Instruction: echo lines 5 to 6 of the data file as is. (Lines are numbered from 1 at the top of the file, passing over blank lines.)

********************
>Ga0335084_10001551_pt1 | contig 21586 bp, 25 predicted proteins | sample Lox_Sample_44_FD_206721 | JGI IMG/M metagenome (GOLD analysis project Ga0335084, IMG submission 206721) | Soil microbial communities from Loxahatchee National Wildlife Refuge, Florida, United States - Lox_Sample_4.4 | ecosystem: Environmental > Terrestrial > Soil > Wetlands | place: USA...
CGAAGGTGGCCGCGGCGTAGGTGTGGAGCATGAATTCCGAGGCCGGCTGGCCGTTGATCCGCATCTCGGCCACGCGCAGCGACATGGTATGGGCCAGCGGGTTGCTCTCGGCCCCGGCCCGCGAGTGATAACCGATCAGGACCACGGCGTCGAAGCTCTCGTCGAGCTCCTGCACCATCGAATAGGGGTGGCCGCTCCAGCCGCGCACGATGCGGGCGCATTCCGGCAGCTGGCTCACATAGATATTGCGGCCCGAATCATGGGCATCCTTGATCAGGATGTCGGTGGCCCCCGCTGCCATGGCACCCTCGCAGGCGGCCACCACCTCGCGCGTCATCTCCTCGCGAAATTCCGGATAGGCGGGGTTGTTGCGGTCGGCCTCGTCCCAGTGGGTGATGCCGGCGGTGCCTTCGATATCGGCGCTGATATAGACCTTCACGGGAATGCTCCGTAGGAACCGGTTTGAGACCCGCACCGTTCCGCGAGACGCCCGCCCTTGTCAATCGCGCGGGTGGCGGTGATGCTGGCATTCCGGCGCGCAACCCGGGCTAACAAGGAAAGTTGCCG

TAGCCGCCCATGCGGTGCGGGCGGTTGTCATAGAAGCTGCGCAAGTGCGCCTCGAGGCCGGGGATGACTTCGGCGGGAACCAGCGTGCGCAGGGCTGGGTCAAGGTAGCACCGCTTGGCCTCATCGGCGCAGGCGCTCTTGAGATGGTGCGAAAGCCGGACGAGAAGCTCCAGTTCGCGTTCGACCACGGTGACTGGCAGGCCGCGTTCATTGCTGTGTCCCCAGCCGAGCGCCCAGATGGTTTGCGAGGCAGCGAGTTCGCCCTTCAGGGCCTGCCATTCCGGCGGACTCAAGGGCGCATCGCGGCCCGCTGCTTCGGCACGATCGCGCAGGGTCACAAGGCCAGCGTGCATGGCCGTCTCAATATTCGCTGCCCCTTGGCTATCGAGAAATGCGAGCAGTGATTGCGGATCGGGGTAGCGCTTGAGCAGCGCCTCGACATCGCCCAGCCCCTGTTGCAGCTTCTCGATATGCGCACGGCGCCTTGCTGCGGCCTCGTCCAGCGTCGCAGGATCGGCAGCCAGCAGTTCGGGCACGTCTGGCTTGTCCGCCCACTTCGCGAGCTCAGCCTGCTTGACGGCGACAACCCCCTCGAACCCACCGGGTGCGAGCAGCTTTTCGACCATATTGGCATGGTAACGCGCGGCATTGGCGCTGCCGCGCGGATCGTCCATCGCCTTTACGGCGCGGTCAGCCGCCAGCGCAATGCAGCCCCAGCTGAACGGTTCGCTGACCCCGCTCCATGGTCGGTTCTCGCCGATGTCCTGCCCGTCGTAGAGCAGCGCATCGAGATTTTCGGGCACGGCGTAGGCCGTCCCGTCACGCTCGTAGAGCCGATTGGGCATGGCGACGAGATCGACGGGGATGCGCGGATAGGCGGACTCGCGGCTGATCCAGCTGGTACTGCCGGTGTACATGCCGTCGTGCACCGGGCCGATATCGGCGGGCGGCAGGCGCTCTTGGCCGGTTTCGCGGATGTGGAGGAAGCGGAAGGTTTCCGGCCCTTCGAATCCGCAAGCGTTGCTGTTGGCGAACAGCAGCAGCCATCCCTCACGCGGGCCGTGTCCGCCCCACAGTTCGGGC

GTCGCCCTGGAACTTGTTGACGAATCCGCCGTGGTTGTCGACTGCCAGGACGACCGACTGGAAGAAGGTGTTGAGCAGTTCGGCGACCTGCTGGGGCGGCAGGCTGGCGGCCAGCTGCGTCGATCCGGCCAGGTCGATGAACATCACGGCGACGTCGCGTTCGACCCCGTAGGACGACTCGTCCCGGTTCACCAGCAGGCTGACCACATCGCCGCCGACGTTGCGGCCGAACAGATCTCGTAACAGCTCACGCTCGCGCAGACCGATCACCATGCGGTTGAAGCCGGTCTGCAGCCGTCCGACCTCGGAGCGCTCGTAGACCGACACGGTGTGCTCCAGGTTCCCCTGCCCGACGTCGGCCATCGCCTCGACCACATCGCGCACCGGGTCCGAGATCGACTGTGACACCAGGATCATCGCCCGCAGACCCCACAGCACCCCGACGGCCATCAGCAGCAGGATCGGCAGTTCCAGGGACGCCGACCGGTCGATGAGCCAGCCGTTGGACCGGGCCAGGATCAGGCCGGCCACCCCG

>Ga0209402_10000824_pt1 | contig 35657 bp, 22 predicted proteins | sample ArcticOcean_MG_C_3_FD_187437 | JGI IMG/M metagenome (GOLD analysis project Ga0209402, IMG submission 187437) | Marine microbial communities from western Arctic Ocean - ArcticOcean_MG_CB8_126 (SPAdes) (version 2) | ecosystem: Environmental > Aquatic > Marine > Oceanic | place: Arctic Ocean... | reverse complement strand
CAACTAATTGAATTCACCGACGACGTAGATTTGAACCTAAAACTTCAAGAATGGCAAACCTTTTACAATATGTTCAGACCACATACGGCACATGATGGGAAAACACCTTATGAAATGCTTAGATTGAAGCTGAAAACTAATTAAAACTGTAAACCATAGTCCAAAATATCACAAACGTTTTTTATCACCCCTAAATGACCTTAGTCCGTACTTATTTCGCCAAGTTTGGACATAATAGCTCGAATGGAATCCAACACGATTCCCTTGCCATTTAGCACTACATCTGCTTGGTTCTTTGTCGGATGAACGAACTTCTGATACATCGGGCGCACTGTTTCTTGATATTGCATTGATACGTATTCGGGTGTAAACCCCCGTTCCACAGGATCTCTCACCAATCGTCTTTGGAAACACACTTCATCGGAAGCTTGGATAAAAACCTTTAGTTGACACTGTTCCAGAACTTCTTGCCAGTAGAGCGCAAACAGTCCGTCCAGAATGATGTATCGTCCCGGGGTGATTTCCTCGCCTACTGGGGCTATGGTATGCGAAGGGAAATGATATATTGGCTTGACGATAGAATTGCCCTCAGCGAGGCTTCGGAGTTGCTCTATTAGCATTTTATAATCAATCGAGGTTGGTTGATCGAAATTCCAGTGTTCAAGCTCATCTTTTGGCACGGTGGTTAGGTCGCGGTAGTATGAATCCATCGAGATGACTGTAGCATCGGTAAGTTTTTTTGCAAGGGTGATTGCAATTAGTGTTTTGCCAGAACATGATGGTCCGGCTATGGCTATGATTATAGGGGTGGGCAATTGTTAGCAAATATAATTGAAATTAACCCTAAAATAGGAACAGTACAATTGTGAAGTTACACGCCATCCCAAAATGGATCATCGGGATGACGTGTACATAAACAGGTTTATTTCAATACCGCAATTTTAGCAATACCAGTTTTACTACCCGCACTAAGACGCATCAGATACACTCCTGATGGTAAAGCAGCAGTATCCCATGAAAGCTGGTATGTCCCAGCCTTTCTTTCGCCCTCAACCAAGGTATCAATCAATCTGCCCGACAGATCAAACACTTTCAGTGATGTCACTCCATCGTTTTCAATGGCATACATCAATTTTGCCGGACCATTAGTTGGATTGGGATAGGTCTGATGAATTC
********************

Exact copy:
>Ga0209402_10000824_pt1 | contig 35657 bp, 22 predicted proteins | sample ArcticOcean_MG_C_3_FD_187437 | JGI IMG/M metagenome (GOLD analysis project Ga0209402, IMG submission 187437) | Marine microbial communities from western Arctic Ocean - ArcticOcean_MG_CB8_126 (SPAdes) (version 2) | ecosystem: Environmental > Aquatic > Marine > Oceanic | place: Arctic Ocean... | reverse complement strand
CAACTAATTGAATTCACCGACGACGTAGATTTGAACCTAAAACTTCAAGAATGGCAAACCTTTTACAATATGTTCAGACCACATACGGCACATGATGGGAAAACACCTTATGAAATGCTTAGATTGAAGCTGAAAACTAATTAAAACTGTAAACCATAGTCCAAAATATCACAAACGTTTTTTATCACCCCTAAATGACCTTAGTCCGTACTTATTTCGCCAAGTTTGGACATAATAGCTCGAATGGAATCCAACACGATTCCCTTGCCATTTAGCACTACATCTGCTTGGTTCTTTGTCGGATGAACGAACTTCTGATACATCGGGCGCACTGTTTCTTGATATTGCATTGATACGTATTCGGGTGTAAACCCCCGTTCCACAGGATCTCTCACCAATCGTCTTTGGAAACACACTTCATCGGAAGCTTGGATAAAAACCTTTAGTTGACACTGTTCCAGAACTTCTTGCCAGTAGAGCGCAAACAGTCCGTCCAGAATGATGTATCGTCCCGGGGTGATTTCCTCGCCTACTGGGGCTATGGTATGCGAAGGGAAATGATATATTGGCTTGACGATAGAATTGCCCTCAGCGAGGCTTCGGAGTTGCTCTATTAGCATTTTATAATCAATCGAGGTTGGTTGATCGAAATTCCAGTGTTCAAGCTCATCTTTTGGCACGGTGGTTAGGTCGCGGTAGTATGAATCCATCGAGATGACTGTAGCATCGGTAAGTTTTTTTGCAAGGGTGATTGCAATTAGTGTTTTGCCAGAACATGATGGTCCGGCTATGGCTATGATTATAGGGGTGGGCAATTGTTAGCAAATATAATTGAAATTAACCCTAAAATAGGAACAGTACAATTGTGAAGTTACACGCCATCCCAAAATGGATCATCGGGATGACGTGTACATAAACAGGTTTATTTCAATACCGCAATTTTAGCAATACCAGTTTTACTACCCGCACTAAGACGCATCAGATACACTCCTGATGGTAAAGCAGCAGTATCCCATGAAAGCTGGTATGTCCCAGCCTTTCTTTCGCCCTCAACCAAGGTATCAATCAATCTGCCCGACAGATCAAACACTTTCAGTGATGTCACTCCATCGTTTTCAATGGCATACATCAATTTTGCCGGACCATTAGTTGGATTGGGATAGGTCTGATGAATTC